Finally he says: “Remember:

  • Teenager’s can only send parents on guilt trips if parents let them.
  • You can change your immediate world by changing your own behavior.
  • The child’s ‘faults’ you want to change now may be their strengths in the future.”

It may surprise you to know that even when a teenager starts a sentence with, I don’t know what to do …, they are not actually asking what you think they should do?

I don’t know what to do,does not equal, Please tell me what to do.

If you’re not sure whether you’re being asked to listen or problem solve, listen for awhile and then, simply ask. For example, try something like this “I don’t feel as if I’m helping in any way, do you want me just to listen or do you need some help to solve this? Tell me what you need. That may sound a little odd, but it really works.

If you feel compelled to share your opinion and no one asked you for it, offer it tentatively, Can I tell you what I think? If they say, No,try very hard to accept their wishes. When you do share your opinions, do so with love, tenderness and compassion for they may be frightened and confused or embarrassed.

The longer you are able to keep your own ideas out of the conversation, the more you will be able to focus on what is going on down deep inside this precious person you love.

You also will be making several powerful statements to the one you are listening to:

  • I love you enough to really listen.
  • I believe in you and know you are capable of solving problems on your own.
  • I am here when you need me.

If the words Oh, and there’s one more thing….Start to form in your mind block them out immediately. You are teetering on the edge of a precipice and just about to plunge head first down the mountain of undoing any really good communicating that has happened up to this point! Leave well alone (for now at least!)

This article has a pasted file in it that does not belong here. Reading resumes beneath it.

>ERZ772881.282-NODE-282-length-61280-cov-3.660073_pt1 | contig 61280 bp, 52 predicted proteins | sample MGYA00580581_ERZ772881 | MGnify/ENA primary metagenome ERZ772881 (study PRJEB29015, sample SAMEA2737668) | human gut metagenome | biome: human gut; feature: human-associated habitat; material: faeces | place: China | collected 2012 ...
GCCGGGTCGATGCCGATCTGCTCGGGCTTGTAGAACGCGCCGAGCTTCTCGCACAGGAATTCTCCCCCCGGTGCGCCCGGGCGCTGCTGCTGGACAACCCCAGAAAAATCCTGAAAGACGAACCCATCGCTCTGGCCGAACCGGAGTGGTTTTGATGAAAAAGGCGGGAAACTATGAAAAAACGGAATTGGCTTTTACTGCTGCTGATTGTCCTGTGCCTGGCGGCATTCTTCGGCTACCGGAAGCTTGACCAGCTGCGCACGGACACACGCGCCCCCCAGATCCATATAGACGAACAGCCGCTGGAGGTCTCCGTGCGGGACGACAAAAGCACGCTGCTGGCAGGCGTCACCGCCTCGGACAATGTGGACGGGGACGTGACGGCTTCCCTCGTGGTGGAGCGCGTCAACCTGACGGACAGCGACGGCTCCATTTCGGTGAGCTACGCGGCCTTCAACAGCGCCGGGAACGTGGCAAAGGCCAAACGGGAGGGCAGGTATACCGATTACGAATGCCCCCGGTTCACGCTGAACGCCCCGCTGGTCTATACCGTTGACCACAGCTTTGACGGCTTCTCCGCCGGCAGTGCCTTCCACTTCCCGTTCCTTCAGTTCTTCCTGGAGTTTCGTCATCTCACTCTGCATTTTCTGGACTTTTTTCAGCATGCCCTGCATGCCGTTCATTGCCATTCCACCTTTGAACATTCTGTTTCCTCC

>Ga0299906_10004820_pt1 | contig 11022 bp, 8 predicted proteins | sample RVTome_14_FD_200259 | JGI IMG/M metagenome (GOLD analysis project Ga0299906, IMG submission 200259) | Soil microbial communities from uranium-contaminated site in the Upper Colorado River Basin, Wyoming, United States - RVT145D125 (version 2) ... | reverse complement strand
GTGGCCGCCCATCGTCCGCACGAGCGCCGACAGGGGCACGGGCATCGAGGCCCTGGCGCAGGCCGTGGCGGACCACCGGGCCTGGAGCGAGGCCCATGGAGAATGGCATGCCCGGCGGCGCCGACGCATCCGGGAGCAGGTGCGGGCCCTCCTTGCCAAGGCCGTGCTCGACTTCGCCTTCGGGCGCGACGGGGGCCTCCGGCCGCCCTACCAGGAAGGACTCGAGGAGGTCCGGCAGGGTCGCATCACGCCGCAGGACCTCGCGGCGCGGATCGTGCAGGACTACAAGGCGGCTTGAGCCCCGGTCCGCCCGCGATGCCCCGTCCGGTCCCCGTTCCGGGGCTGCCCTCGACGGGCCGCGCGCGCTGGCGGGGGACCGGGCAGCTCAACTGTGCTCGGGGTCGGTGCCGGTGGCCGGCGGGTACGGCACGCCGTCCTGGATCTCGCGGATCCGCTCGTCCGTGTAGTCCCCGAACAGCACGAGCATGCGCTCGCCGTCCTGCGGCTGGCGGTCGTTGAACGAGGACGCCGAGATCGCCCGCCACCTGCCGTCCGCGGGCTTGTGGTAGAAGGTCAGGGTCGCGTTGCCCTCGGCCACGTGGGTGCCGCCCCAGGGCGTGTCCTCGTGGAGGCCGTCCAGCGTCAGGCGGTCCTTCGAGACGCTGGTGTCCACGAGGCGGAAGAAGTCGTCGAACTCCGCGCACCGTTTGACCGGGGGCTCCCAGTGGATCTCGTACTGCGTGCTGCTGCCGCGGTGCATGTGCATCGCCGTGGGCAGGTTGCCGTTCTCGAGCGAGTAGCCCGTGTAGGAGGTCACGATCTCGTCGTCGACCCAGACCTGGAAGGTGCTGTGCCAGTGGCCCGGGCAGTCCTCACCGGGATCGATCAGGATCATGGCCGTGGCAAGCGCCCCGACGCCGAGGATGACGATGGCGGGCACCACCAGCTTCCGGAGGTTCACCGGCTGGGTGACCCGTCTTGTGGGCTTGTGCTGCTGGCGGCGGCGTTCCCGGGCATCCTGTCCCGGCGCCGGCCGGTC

Many parents have discovered that when kids are bored, on tedious car journeys or doing mundane tasks like the washing up, they begin talking. They talk and talk and talk.

When that happens the best thing a parent can do is be quiet and listen. This is the chance to let your teenager lead a conversation. Deep down, they want to share their lives with their parents, but they still want to feel in control.

When teenagers open their hearts during these ‘boring-times’ Parents can make the most of the opportunity to evaluate their parenting skills. By listening carefully, you can evaluate how your parenting is influencing them and if your values still shape their lives. It may also give you the opportunity to see what potential trouble lies ahead.

The next time a teenager asks you to take them somewhere, grab your car keys. You may never get a better opportunity to discover what he’s thinking!

Learn to talk on the move!

Teenagers always seem to be on the move. (Once you’ve got them up at around 1 pm that is!) Adults make things happen by talking, and then we move. Teenagers on the other hand are action machines. They’re not as reliant on sophisticated words as we are. They also have the added distraction of being inside bodies pulsing with energy and strength.

If you really want to connect with a teenager, you need to get active. Race them. Challenge them to a game of football or shoot some baskets together, go for a drive or ‘shop til you drop.’ Put the chatterbox in motion while you are moving and doing.

Try to create the right climate

One in which a teenager can feel free to discuss anything with you: sex, drugs, anger, fear, disappointment,